It all began 34 years ago when Pastor Mike Ray had just found the church. He was looking for a way to add a blessing to his community, and to meet the needs of a town where, at the time, 82% of the people were not part of a church. And while Pastor Ray didn't have money to advertise, he did have the realization that many people would have no one to turn to when loved ones passed away. He even noticed that the term "no services planned" kept reappearing in obituaries in the local newspaper.

That was when Pastor Ray went to every funeral home in town and offered his services along with a business card with his phone number. And in many ways that can be seen as the beginning of Hopewell Baptist Church. From the beginning, Pastor Ray set himself apart from others by offering to waive the fee for his services, insisting he did it to give comfort, not for material gain. Word soon spread, and Pastor Ray would receive calls requesting his services.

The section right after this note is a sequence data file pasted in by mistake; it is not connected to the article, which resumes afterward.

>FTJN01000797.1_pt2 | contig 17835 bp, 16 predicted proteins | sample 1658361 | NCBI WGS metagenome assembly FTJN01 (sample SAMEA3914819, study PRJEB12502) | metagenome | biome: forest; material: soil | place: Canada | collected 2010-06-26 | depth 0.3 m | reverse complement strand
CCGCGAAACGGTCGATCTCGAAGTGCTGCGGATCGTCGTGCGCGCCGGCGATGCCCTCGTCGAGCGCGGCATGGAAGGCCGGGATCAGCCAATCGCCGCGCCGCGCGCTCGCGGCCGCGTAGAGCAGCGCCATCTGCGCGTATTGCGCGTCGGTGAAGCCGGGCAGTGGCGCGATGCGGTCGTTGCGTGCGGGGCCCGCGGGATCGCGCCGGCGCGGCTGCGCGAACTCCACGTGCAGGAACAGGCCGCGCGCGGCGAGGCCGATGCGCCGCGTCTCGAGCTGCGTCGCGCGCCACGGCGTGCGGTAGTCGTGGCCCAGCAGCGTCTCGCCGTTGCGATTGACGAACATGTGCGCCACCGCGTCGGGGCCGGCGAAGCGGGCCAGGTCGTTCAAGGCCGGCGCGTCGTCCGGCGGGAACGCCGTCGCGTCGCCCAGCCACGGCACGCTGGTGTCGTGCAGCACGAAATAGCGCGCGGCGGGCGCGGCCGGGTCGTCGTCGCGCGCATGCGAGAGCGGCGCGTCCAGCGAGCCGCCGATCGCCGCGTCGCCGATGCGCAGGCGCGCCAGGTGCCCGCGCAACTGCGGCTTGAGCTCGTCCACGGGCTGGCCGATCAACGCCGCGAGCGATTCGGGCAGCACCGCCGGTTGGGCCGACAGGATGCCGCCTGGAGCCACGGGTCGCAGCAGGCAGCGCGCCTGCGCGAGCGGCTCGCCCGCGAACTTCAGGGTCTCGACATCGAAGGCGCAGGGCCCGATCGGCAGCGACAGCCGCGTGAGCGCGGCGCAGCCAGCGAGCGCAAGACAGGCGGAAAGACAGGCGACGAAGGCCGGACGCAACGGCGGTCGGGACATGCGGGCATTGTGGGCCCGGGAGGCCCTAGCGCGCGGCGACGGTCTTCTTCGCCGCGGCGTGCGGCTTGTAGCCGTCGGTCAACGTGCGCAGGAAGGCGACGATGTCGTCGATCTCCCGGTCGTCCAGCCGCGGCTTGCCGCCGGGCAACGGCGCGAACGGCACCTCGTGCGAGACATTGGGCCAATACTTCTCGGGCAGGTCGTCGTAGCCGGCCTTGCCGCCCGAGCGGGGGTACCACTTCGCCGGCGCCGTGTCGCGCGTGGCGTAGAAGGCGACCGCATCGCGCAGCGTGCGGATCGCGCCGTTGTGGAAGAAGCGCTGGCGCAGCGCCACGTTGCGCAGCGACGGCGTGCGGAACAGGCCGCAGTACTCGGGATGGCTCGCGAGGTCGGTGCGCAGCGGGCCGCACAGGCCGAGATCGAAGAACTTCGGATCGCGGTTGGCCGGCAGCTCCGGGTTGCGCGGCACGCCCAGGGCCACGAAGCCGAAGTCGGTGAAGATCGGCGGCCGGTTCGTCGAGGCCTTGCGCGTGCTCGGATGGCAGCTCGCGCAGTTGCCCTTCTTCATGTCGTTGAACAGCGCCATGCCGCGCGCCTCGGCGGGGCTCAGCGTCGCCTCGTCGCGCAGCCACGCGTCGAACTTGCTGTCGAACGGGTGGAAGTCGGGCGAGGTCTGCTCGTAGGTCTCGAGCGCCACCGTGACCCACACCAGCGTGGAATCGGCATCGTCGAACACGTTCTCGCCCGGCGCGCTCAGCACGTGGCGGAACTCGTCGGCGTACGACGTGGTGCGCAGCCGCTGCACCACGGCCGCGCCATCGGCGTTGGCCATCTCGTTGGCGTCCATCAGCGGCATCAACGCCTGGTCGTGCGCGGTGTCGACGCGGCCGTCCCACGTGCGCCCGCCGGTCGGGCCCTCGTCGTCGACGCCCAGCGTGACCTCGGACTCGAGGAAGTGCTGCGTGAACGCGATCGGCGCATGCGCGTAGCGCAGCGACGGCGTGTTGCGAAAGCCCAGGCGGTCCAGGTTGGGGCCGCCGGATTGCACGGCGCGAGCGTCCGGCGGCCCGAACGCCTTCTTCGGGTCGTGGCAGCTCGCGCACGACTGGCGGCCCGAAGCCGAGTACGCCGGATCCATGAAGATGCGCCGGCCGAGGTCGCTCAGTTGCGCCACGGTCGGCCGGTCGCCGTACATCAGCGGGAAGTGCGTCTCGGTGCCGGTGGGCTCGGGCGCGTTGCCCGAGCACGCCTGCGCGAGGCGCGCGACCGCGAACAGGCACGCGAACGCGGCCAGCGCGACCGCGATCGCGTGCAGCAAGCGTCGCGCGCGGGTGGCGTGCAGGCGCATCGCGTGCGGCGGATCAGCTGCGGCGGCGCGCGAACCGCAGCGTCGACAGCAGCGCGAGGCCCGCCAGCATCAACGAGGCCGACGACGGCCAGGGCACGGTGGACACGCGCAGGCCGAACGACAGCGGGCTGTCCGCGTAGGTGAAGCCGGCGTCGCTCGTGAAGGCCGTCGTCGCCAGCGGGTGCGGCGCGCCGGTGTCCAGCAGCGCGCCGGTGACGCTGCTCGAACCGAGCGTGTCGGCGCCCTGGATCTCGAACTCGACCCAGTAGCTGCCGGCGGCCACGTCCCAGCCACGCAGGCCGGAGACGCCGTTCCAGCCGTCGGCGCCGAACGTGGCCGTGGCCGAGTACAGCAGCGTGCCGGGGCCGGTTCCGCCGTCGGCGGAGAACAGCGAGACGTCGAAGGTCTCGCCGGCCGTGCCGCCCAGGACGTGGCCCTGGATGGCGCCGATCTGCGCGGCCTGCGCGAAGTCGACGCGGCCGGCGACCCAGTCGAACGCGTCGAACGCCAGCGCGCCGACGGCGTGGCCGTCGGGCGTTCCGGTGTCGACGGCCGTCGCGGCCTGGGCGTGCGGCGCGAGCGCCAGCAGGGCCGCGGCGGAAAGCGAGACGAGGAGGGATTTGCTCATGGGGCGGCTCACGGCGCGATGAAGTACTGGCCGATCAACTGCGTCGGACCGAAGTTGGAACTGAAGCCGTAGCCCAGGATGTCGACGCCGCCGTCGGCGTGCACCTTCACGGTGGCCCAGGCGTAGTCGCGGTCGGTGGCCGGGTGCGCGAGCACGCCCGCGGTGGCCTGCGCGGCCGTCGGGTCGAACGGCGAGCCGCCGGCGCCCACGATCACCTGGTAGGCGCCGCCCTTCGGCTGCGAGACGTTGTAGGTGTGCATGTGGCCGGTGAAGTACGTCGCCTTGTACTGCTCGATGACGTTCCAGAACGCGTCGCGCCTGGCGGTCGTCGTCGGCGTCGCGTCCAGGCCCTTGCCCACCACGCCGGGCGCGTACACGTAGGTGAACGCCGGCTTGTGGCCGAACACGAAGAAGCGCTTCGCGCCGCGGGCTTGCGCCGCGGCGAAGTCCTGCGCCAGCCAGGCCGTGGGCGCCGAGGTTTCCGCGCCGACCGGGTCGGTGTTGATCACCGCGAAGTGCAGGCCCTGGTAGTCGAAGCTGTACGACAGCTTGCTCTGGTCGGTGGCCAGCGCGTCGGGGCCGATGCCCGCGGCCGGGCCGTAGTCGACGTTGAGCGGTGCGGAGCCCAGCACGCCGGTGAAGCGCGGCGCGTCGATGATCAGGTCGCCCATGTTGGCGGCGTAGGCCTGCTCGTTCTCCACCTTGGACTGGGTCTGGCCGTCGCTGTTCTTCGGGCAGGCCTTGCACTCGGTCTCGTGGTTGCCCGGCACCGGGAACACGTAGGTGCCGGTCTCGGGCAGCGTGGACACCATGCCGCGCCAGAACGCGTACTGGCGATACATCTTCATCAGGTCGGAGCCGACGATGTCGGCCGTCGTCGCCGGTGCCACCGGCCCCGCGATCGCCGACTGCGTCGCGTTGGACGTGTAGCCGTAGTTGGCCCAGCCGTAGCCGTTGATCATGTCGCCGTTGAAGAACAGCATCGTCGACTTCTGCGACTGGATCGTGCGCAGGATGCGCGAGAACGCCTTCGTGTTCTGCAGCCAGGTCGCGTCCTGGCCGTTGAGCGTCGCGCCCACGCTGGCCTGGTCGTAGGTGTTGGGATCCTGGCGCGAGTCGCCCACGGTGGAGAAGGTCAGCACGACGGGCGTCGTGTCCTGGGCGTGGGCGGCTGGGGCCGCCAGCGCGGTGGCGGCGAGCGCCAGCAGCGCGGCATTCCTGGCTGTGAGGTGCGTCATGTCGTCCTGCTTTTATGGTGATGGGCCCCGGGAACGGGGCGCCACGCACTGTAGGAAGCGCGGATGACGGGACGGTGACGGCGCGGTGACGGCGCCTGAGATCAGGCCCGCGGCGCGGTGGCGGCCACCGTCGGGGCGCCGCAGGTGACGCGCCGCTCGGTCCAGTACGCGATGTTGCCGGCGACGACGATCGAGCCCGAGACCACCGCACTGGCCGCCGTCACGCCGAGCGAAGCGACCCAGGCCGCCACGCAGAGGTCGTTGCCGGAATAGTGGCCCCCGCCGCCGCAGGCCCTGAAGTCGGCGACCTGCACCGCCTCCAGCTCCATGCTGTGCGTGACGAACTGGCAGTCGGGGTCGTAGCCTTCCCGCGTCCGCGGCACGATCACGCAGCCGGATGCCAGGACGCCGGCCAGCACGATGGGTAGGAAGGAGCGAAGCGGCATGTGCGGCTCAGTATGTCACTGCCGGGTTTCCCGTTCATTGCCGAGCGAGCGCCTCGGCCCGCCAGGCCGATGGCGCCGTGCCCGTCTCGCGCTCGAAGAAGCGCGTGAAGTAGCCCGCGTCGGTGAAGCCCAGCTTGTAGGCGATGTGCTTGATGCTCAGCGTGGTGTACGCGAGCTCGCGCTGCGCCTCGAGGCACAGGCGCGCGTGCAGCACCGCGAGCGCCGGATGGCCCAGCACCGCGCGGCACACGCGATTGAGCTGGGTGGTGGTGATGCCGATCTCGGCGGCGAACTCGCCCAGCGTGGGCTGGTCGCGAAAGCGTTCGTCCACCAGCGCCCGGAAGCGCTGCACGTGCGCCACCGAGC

It was not just waiving his fees that set the funerals of Pastor Ray apart. It was the personalized and thoughtful services which he always delivered. With every funeral, Pastor Ray, and Hopewell Baptist Church seeks to accomplish two goals.

First of these is that the services honor the person who has passed away. This means not making the funeral about the church, but focusing it on the individual. Pastor Ray invests time with each funeral, learning about the person who has passed, finding out personal information, such as what their passions and dreams were, what their education and jobs were, who their relatives were. There are a lot of things to learn about everyone, and with Pastor Ray sometimes being the only person to speak, it is a large responsibility, one he takes seriously. In fact, a goal of his is always to have the audience saying "I never knew that about them, I never knew they did that." Pastor Ray believes in celebrating each person as interesting.